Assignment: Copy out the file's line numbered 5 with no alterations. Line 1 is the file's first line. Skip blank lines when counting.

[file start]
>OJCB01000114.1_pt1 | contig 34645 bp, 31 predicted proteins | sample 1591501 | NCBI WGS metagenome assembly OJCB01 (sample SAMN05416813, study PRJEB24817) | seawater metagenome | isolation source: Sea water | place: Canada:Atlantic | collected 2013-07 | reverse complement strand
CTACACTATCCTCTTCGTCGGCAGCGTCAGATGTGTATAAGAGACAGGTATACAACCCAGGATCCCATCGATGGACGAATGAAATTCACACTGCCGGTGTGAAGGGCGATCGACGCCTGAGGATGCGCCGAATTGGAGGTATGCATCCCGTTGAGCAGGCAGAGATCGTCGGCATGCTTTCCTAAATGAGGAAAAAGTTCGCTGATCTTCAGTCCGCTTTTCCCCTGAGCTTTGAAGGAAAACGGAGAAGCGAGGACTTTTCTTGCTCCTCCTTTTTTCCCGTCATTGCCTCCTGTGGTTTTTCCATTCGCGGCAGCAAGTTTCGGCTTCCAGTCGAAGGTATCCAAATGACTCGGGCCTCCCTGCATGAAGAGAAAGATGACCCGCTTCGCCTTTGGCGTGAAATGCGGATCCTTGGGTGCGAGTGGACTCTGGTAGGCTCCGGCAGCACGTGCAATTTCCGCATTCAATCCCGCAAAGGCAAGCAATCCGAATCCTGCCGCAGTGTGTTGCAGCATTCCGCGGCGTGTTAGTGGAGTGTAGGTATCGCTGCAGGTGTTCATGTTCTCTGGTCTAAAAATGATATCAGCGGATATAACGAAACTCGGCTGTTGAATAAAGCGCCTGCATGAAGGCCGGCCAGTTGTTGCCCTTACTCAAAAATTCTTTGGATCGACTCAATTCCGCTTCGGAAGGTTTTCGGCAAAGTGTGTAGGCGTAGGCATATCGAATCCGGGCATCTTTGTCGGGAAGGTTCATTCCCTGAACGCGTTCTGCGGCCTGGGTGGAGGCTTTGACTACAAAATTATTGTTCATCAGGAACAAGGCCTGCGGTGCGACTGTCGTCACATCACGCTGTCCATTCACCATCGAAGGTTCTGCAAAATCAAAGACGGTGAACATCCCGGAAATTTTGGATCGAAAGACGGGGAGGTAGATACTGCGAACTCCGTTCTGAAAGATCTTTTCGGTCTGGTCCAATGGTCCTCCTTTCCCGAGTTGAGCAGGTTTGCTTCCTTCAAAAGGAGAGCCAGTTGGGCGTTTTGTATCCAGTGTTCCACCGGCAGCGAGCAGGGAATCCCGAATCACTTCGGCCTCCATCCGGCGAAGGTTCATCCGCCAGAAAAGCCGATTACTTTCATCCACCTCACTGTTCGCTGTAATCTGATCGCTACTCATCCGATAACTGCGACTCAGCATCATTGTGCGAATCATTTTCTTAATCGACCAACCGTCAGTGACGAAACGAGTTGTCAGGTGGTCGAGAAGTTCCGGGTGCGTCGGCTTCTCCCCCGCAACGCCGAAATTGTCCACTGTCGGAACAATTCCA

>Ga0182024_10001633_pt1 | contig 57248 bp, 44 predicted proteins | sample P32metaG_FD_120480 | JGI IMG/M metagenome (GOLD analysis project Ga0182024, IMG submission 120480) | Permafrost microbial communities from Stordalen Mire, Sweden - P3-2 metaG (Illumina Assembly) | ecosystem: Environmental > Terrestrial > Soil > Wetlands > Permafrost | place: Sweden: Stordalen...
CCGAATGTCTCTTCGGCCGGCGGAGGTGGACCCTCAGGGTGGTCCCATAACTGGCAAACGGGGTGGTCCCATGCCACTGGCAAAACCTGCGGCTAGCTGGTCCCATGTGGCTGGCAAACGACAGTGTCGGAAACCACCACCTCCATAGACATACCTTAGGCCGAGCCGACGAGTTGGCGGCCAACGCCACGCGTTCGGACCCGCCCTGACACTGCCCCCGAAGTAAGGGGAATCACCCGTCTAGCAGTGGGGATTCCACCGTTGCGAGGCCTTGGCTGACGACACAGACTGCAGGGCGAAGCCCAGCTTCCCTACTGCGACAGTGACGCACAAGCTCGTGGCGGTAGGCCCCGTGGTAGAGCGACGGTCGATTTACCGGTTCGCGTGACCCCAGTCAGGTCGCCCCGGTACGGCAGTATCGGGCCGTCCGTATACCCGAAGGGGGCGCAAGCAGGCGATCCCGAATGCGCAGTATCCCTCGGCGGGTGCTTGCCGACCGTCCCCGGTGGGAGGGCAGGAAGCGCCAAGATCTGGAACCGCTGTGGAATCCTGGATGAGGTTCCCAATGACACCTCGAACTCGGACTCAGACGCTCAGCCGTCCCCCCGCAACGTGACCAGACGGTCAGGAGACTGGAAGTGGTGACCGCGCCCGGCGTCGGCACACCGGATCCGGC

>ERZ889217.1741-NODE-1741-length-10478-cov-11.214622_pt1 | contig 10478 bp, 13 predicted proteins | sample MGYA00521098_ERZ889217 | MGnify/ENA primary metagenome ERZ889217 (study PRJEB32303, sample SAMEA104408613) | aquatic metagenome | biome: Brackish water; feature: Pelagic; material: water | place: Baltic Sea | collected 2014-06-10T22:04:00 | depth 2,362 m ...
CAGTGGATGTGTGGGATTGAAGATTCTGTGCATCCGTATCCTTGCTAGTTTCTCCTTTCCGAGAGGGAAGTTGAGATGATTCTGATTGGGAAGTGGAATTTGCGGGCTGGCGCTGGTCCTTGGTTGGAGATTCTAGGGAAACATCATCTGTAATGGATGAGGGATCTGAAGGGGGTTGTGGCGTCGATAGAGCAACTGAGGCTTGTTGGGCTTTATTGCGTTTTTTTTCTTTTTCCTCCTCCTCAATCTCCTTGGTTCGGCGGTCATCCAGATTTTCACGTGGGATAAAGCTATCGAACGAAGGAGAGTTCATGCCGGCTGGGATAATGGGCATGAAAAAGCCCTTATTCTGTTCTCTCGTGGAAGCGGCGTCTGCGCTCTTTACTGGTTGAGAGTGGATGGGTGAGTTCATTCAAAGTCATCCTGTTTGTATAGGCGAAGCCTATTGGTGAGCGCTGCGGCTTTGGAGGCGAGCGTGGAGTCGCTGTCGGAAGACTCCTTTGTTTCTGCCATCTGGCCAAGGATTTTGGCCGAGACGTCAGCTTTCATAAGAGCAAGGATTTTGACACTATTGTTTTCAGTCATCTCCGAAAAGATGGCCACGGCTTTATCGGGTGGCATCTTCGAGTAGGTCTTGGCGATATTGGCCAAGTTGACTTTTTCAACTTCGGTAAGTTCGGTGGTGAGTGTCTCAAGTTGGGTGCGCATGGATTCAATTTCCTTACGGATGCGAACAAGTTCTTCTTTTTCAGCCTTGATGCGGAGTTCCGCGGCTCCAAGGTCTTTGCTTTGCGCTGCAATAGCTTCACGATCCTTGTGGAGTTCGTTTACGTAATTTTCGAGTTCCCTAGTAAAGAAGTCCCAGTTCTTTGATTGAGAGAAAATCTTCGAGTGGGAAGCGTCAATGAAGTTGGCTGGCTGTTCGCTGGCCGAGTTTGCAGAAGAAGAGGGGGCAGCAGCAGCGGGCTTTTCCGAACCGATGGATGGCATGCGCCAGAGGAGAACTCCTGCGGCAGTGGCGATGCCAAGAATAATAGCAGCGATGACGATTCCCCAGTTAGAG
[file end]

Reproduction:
>ERZ889217.1741-NODE-1741-length-10478-cov-11.214622_pt1 | contig 10478 bp, 13 predicted proteins | sample MGYA00521098_ERZ889217 | MGnify/ENA primary metagenome ERZ889217 (study PRJEB32303, sample SAMEA104408613) | aquatic metagenome | biome: Brackish water; feature: Pelagic; material: water | place: Baltic Sea | collected 2014-06-10T22:04:00 | depth 2,362 m ...